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2017 Whitley Award
Sanjay Gubbi India Terrestrial
Reducing deforestation in Karnataka’s tiger corridors, India

Winner of the Whitley Award donated by WWF-UK

emerging leader

Sanjay saw his first tiger 30 years ago and was instantly captivated. Compelled to pursue his passion, he left his job as an electrical engineer and began working in conservation. Today he is spearheading efforts in Karnataka State, home to 20% of India’s Bengal tigers. A scientist at the Nature Conservation Foundation, Sanjay collaborates with authorities and stakeholders to protect and connect tiger habitats. Working closely with the government, in 2012, Sanjay helped legally secure 2,385 km² of tiger habitat. This represented the largest expansion of protected areas in India since 1970, enhancing connectivity across 23 sites.

tiger corridors

With his Whitley Award, Sanjay is working to reduce forest degradation in two important wildlife sanctuaries which connect multiple protected areas, forming one of the largest contiguous tiger habitats in the country. The area has the potential to support more than 100 tigers and acts as a corridor, allowing individuals to move between territories to prevent inbreeding. Its conservation will also benefit other wildlife including elephants, leopards, pangolins and honey badgers.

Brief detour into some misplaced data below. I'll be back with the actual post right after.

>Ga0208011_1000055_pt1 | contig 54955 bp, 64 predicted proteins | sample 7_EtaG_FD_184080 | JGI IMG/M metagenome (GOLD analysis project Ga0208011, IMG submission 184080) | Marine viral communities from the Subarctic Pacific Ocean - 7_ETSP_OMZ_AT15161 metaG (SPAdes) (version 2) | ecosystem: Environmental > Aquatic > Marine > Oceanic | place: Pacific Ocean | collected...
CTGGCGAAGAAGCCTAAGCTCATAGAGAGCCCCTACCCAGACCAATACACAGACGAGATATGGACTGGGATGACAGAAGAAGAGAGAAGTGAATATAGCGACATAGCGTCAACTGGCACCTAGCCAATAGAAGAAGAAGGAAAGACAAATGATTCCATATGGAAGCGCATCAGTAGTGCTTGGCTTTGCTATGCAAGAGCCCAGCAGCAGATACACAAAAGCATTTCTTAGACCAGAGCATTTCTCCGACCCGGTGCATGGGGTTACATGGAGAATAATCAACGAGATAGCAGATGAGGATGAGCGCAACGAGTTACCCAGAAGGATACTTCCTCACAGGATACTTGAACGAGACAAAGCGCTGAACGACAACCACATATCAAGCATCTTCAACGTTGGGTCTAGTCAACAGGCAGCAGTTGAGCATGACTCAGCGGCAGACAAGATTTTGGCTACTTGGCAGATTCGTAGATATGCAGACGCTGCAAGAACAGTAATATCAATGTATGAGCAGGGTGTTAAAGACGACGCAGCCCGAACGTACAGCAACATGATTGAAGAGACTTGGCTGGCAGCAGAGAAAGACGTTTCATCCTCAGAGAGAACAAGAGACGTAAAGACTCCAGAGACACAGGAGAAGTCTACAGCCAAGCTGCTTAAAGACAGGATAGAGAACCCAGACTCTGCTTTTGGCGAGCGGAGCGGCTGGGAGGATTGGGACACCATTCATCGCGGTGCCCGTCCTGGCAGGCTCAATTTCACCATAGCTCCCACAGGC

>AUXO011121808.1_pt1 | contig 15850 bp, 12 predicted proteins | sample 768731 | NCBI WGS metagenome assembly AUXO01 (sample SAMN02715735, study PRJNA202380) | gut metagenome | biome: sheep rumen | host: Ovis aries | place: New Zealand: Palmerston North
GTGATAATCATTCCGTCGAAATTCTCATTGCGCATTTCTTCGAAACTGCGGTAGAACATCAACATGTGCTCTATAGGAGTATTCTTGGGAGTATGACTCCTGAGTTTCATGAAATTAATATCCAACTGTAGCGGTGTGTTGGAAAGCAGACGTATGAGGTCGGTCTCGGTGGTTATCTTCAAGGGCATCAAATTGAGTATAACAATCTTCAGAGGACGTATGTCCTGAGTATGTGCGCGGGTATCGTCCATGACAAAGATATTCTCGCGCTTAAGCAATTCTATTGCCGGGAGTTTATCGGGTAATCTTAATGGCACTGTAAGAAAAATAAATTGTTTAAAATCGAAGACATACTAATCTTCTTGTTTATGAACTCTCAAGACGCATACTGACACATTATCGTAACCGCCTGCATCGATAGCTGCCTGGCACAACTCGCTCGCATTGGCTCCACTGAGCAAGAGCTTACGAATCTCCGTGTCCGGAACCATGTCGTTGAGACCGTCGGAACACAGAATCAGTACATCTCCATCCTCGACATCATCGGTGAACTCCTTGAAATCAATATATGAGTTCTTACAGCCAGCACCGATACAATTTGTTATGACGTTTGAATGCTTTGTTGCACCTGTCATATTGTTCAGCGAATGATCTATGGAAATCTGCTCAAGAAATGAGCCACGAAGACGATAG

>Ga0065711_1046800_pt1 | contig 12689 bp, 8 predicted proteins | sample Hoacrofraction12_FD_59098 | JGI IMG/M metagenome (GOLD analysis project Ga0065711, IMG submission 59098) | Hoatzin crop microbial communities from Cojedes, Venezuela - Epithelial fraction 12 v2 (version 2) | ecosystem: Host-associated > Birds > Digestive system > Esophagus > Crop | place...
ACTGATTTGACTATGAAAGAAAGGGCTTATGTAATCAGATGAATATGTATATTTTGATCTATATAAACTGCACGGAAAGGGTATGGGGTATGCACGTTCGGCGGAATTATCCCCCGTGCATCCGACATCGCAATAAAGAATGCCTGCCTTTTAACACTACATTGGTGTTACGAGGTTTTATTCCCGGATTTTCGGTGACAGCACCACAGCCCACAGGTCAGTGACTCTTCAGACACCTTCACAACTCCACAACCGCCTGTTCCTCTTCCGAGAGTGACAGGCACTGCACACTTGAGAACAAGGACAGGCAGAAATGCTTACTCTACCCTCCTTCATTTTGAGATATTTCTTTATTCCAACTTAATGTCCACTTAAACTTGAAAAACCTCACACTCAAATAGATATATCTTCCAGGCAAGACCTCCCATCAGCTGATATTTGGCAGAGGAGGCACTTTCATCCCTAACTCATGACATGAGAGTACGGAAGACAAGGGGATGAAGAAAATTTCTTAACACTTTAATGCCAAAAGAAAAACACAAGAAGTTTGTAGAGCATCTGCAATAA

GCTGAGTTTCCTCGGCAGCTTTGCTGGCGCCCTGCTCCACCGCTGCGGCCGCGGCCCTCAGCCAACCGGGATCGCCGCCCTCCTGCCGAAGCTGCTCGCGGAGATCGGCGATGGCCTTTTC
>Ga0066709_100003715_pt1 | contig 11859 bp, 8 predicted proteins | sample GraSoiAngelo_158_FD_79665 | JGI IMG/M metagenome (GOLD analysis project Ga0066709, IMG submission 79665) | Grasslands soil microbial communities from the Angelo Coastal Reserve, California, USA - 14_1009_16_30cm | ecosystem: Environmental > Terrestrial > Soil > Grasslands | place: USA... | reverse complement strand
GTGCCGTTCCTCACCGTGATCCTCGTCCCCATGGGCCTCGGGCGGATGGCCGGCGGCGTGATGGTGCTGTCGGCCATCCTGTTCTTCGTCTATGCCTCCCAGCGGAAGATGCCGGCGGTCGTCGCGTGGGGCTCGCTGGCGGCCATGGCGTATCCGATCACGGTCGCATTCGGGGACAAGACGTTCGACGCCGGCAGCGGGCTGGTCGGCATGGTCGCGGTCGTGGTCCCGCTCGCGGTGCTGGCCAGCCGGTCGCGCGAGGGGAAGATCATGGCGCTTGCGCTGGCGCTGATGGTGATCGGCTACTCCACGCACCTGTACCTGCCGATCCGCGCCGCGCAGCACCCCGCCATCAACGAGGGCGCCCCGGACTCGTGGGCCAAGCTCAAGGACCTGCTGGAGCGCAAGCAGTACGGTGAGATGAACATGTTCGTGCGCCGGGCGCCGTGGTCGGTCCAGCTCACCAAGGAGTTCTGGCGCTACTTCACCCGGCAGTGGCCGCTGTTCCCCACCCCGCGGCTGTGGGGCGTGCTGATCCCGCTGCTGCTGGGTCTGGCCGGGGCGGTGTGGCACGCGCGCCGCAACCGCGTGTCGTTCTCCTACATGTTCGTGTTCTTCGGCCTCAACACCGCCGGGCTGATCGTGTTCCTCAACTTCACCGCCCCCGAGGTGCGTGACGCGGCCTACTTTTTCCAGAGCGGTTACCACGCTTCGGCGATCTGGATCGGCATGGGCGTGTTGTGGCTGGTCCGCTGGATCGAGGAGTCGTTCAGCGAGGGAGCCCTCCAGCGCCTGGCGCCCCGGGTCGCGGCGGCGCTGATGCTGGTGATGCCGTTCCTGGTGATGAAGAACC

reducing pressure

People are central to Sanjay’s approach. Local communities rely on firewood from the forest as fuel for domestic cooking. Through the provision of alternatives to firewood, Sanjay will strengthen protection of these corridors eliminating the need, risk and hardship incurred by people who extract firewood. The introduction of stoves that use alternative energy will reduce indoor air pollution, benefiting the health of women and families. Sanjay will also speed up compensation payments to farmers whose livestock have been lost to tiger and leopard attacks, helping tackle human-carnivore conflict and boosting support of conservation from those living alongside wildlife.

Sanjay’s project will:

  • Scale up distribution of forest-friendly stoves to decrease pressure on tiger corridors and benefit over 1,000 families
  • Empower young people through skill development and training to help them become employed in professions that are not reliant on forest resources
  • Mobilise support for conservation through outreach campaigns
  • Enable people affected by livestock and crop depredation to access government support

Why it matters:

  • There are fewer than 4,000 wild tigers worldwide with approx. 50% living in India
  • Over 100,000 people depend on protected areas for their daily needs and livelihoods where Sanjay works
  • Using alternative energy stoves will reduce smoke inhalation – a major cause of respiratory disease

“Conservation is an art of the possible: with collective efforts and not being afraid to try, we can succeed.”